“The Cloud” may mean very different things to different people, and has certainly been used in a number of ways that obscure its actual definition. The cloud a place to store and access files, run software, automatically back up files, virtualize data, and much more. Globally, smaller cities are becoming cloud cities using all of these capabilities to save money and improve their infrastructure and services.
Historically, it has been difficult for smaller municipalities to hire top-of-the-line IT engineers and purchase premium hardware due to budget constraints. Now they have the ability to hire offsite professionals at a fraction of the cost and are only charged for services that are actually used. This is far from the only benefit of the cloud, as citizens are able to interact with their local government and its various agencies in ways like never possible.
With a population of 337,000 according to the 2010 census, Honolulu, Hawaii’s capital, has also made the transition to cloud computing. By doing so, it has vastly improved interactions between its citizens and the services provided by the city. Citizens are able to use an app to take photographs of urban problems such as abandoned vehicles, broken street lights, and downed road signs and directly upload them to city personnel. Each photo also contains geo-positioning data which allows for city workers to pinpoint and fix the problem. The city has also seen benefits from reduced software and server costs as a result of cloud usage.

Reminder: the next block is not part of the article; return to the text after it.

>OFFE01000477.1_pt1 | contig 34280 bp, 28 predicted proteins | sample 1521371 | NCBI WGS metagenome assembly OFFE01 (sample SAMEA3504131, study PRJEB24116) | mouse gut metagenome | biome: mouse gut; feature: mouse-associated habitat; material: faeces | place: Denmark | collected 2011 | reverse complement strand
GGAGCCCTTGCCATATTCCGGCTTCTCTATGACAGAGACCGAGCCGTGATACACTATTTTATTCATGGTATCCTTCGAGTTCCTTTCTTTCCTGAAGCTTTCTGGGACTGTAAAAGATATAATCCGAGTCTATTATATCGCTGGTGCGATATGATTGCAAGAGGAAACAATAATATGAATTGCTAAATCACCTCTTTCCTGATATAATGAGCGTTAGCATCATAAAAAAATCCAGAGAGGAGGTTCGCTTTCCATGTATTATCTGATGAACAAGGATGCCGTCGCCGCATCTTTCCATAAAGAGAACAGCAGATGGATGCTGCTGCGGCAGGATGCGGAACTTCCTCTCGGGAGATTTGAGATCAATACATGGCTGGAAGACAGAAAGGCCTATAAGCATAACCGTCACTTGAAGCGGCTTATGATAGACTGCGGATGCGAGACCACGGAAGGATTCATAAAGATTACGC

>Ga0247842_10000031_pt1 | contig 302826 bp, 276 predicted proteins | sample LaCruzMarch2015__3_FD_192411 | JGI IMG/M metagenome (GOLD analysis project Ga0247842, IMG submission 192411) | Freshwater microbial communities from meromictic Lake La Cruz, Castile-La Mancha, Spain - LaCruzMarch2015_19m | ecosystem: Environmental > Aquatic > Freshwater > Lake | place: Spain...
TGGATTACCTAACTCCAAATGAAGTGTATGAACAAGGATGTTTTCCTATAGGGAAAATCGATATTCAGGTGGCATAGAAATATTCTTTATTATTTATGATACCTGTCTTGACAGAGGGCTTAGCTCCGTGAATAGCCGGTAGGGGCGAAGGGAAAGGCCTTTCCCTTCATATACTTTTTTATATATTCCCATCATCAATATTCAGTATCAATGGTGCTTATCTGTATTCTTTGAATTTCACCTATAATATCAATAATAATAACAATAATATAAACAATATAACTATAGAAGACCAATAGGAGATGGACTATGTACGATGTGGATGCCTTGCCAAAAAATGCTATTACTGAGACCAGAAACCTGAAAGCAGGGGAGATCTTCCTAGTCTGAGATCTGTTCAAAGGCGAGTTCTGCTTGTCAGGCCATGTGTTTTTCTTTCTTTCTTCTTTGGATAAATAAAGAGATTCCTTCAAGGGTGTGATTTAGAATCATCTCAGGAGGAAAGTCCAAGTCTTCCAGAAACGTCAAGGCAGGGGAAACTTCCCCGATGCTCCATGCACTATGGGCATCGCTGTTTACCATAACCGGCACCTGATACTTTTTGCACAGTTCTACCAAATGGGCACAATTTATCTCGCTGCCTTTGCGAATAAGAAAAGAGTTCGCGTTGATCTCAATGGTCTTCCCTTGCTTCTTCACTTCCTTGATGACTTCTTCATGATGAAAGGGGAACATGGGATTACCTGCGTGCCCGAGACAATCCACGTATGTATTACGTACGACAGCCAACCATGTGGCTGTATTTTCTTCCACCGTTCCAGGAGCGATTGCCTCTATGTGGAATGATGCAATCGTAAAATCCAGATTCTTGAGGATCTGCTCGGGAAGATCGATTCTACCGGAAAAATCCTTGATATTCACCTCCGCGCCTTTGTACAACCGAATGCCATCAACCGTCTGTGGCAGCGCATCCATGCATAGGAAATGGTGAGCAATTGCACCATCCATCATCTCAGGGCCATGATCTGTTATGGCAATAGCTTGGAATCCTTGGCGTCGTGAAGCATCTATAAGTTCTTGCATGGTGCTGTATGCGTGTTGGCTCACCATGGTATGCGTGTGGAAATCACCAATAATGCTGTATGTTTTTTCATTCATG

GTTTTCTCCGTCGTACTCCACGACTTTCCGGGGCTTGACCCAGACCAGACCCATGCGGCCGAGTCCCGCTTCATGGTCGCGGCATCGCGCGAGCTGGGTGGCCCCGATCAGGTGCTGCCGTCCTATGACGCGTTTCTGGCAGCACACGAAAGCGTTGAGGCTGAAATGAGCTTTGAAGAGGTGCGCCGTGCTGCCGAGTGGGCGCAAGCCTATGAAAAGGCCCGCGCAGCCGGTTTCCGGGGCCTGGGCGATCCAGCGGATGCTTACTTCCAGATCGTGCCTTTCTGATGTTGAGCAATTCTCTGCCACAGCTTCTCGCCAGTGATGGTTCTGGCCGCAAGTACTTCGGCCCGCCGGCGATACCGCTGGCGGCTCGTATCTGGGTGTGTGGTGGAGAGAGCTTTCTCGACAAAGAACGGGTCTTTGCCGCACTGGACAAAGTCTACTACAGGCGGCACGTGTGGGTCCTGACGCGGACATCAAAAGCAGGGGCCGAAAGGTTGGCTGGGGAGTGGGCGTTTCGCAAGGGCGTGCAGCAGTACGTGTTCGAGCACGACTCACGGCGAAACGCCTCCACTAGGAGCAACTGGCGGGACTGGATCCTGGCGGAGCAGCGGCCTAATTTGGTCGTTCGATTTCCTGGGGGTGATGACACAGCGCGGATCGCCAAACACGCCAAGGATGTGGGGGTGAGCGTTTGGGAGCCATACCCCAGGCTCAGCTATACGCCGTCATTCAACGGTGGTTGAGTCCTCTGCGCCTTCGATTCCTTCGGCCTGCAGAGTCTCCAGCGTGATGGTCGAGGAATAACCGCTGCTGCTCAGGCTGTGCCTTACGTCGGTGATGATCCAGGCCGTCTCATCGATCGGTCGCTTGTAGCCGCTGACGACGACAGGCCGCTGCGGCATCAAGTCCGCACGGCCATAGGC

Sunderland, a city of 280,000 residents in the United Kingdom, is using the cloud to reduce redundancy and IT costs, and at the same time, personalize services for its populace. Sunderland has also reached out to local businesses by partnering with them and allowing access to scalable cloud services that put excess computing capacity to work. This also earns the city income as they profit from licensing these services to local business, while they, in turn, save money.
Edmonton, the capital city of Alberta, Canada has a population of around 800,000 people. By adopting the cloud model and creating specific apps for residents, problems like burned out street lights or even loose animals can be reported instantly. This forgoes the need to make a phone call, file a report with a receptionist, and wait for action to be taken. For this city, the cloud reduces these service costs and allows for tasks to be handled more efficiently with less manpower. Edmonton’s cloud solution even allows for people to reserve tee times for golf courses run by the municipality.
Each one of these cloud cities is using hosted technology as a foundation for building upon new services for citizens and civil servants alike. By leveraging several technologies such as mobile applications, analytics, and sensors, taxpayer dollars are saved and quality of life improves within the community. The cloud is proving that it can be a versatile tool enabling smaller scale municipalities to do big things and empower those who reside within them. The cloud can have a similar effect on a smaller scale with your business.
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